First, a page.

But it wasn’t all one sided. Glebe was awfully mismanaged through the 1920’s. There is a letter from a Glebe supporter that is held in the JC Davis Sporting collection at the NSW State Library that attests to delegates living out of the district (contrary to NSWRL regulations), an absence of quality coaching and a lack of action by officials over matters important to the club.

In the wash up of all of this, Glebe were a targeted team who, once results went south, were no longer worth the trouble that they were causing the NSWRL.

It is believed that from about 1927 “Balmain’s rugby league delegates had been quietly working towards Glebe’s elimination so the Balmain club could acquire Glebe’s territory in their efforts to recapture their old glories” according to author Max Solling. Of course this work would require garnering some support from the other clubs to turf the Dirty Reds. What Balmain offered in return for the rival clubs’ support is not clear, but it is believed that the targeted teams were Newtown, Easts and Souths.

There were 25 votes on the NSWRL Boundaries Revision Committee which were comprised of 2 delegates from each of the 9 teams along with the 7 members of the league executive. It could be counted on that the 7 league executive members would be voting against keeping Glebe in the competition, meaning that along with Balmain, only two clubs needed to be convinced of the advantages of voting against Glebe’s continued involvement. Nobody knows how each club officially voted, but in the end Balmain got their way, with the vote finishing 13-12 against Glebe. So while the Tigers may have instigated the final nail it was a coffin that the Dirty Reds management seem to have built for themselves.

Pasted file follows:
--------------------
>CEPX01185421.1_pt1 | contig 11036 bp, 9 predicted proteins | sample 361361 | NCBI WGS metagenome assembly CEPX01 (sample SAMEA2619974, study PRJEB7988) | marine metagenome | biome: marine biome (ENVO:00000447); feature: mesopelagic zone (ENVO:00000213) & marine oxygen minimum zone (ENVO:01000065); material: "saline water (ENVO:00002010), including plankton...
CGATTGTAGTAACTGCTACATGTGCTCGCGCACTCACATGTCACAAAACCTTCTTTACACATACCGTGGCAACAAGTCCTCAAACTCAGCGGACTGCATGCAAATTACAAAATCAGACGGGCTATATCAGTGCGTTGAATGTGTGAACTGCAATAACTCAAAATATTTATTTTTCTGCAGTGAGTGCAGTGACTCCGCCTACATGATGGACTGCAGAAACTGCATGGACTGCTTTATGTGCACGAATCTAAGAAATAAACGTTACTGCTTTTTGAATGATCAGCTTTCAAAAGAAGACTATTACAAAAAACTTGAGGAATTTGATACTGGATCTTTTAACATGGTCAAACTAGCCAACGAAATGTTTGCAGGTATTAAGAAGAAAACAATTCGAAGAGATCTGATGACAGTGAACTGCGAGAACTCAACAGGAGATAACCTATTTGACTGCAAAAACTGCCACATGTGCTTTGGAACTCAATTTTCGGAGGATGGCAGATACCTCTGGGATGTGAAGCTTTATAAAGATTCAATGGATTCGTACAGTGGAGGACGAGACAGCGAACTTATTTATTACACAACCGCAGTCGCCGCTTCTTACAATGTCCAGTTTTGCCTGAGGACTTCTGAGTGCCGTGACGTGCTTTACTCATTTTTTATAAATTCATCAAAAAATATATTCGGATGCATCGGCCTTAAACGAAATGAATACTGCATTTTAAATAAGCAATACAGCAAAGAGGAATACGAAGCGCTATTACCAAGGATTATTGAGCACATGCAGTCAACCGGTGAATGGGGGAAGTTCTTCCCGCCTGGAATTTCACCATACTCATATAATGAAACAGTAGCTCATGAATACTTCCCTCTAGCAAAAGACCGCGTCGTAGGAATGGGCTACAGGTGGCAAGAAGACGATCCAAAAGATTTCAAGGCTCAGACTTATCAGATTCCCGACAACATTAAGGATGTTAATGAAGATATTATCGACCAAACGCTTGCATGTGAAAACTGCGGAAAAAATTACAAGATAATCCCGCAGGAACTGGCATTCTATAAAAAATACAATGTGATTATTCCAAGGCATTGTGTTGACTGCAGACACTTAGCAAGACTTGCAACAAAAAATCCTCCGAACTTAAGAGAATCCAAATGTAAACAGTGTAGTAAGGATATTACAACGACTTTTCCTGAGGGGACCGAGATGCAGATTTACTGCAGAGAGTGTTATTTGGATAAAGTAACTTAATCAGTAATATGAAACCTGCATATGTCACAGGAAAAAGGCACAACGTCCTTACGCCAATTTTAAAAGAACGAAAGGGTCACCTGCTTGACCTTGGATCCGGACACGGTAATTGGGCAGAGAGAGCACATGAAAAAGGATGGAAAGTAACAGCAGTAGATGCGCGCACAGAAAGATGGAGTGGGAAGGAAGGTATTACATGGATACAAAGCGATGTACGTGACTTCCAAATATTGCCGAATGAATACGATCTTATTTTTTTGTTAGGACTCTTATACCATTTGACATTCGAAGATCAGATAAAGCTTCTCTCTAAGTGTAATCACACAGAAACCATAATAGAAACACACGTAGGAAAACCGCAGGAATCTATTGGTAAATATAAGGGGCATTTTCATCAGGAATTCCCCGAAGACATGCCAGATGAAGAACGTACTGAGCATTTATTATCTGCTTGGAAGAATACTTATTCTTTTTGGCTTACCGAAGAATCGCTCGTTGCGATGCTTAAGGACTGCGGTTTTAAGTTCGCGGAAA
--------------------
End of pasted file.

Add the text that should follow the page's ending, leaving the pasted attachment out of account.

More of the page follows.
In the end, what could have been the story of a successful team on the field, ended up being the story of a club that couldn’t get its act together off it. It’s probably a timely reminder to clubs like the Sharks (and others) that getting their house in order should be the first priority, because as Glebe has shown us, no matter your record on the premiership table, you’re a long time dead.





*Instead I wasted my youth listening to Rage Against The Machine and NoFX albums, learning every line of dialogue from The Simpsons, trying to play guitar, and getting drunk – in some order. Probably that one.

**They got the wooden spoon in 8 of their last 9 seasons. But they were amateur students playing against the big boys. You can’t really blame them for being so abysmal all the time.

***Cake eater

****What I wouldn’t give for a nice 25,000 seat stadium at Wentworth Park today. If Glebe were still around I think this would be a possibility, and would also have to be a huge chance to be Sydney FC’s home ground as well.

7 thoughts on “The Curious Case of the Dirty Reds

      • My dad was raised in Glebe,he told me of the dissapointment he felt when losing a match to Balmain.He and his mates would walk home upset after an away loss pulling fence palings off the local houses(though he said he only watched!!!).He said Balmain were always jealous of Glebe and connived behind their back to get them outed.He never followed another league team for 30 years till moving to Summer Hill and started following Western Suburbs(who voted to keep Glebe in the comp!).He became an ardent magpie fan and my whole family attended the 3 grand finals in the sixties that wests lost.
        Im glad he died before the magpie/tiger merger as he never forgave Balmain for what had happened all those year ago!.
        Thanks again and I will always enjoy hearing about the dirty reds!

        Eric Gaggin

        p.s. He did teach me the Glebe Footy Song.

        WE ARE, WE ARE,THE G.F.C.
        BUT BEER!BEER!
        ALWAYS ON TOP!

        How good is that!